In order to get a bank account in the U.S., customers need to provide their name, date of birth, address and an identification number, which may or may not indicate a person’s citizenship, federal regulators say.
But recent reports show that banks are also explicitly asking for an individual’s country of citizenship.
The Miami Herald in an article Thursday recounted how a PhD student from Iran who was studying at the University of Miami had his Bank of America account frozen after documentation he had provided as proof of legal residency was not accepted.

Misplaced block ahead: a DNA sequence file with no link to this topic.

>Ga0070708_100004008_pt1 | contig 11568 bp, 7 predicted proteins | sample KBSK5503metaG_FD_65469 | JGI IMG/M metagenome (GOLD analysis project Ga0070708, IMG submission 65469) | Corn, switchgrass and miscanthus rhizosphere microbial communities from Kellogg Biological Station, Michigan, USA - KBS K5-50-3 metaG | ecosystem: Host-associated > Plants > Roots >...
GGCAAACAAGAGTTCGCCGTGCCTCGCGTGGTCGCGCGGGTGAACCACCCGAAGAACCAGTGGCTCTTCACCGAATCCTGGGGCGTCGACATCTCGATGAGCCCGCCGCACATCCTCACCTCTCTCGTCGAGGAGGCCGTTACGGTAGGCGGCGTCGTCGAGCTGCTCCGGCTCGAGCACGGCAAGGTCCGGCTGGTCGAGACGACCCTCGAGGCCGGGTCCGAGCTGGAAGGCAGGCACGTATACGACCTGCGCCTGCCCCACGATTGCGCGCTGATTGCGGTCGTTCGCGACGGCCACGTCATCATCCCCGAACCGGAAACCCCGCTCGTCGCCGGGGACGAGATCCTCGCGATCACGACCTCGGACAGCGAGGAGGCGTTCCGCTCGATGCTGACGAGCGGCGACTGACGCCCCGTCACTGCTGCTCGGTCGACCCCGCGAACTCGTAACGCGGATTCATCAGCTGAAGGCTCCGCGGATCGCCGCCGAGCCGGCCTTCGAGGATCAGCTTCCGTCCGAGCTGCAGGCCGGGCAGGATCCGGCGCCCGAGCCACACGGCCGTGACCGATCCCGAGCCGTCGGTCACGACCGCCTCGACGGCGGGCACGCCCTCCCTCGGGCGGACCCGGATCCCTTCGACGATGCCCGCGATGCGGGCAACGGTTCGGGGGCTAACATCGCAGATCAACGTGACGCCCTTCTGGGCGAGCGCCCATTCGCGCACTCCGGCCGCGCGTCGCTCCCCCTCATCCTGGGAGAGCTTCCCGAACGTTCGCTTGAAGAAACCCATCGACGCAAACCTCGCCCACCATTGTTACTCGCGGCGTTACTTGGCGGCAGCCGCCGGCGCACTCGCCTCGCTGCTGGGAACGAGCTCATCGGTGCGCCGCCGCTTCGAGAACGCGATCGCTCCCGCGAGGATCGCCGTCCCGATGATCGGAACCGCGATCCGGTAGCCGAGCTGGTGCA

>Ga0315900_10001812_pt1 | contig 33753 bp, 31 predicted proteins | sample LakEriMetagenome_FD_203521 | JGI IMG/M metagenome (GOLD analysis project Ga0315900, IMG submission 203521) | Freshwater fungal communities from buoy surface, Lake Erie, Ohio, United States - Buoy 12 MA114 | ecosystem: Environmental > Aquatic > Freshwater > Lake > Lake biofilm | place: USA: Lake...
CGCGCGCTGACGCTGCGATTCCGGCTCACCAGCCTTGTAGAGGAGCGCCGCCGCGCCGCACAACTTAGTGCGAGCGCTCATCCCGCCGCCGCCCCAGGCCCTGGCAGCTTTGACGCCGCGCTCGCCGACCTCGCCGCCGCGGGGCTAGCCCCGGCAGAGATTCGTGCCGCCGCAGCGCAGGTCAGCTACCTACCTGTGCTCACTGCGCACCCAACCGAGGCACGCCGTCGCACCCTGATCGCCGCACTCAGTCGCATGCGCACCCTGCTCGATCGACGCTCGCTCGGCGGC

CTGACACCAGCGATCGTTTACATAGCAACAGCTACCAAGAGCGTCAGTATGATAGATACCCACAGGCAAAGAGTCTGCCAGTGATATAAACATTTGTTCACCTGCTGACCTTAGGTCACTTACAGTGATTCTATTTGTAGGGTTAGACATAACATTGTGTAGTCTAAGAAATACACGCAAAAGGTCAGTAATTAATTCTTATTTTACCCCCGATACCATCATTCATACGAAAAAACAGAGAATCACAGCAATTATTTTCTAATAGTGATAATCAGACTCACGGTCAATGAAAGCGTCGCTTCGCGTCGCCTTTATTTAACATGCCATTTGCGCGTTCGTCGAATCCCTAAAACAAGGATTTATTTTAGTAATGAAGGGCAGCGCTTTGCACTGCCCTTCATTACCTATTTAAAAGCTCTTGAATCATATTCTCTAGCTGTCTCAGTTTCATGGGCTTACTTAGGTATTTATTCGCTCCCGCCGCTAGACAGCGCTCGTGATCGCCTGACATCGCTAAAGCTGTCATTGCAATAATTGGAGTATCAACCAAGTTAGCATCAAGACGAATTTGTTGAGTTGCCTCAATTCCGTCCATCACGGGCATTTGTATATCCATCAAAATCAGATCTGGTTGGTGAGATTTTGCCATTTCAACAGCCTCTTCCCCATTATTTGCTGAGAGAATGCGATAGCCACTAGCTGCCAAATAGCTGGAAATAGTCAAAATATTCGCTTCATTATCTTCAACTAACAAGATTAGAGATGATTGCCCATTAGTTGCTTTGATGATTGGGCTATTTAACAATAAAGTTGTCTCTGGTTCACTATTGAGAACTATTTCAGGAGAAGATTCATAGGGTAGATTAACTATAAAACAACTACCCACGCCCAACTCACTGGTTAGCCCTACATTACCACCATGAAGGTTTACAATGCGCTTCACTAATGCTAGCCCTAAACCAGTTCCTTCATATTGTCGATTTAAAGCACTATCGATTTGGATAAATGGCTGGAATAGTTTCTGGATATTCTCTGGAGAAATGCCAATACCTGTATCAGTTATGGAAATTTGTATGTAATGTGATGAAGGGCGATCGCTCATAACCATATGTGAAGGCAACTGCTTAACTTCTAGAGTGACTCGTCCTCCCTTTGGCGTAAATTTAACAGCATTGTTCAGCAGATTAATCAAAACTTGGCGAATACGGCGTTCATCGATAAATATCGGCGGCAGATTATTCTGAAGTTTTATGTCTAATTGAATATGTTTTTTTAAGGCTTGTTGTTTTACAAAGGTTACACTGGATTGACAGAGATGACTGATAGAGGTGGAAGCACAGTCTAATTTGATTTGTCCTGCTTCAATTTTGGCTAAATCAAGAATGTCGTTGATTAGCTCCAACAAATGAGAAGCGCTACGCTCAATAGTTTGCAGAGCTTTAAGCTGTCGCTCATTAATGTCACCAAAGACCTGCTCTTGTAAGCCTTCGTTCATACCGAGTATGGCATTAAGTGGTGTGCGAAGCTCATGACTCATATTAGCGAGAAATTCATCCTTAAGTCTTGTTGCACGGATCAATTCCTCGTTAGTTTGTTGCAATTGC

In another incident, the Kansas City Star reported last month that a Wichita-born man’s account with the Charlotte, N.C., banking giant was frozen after he ignored a form asking if he was a U.S. citizen or held dual citizenship.
Read the full story on LATimes.com.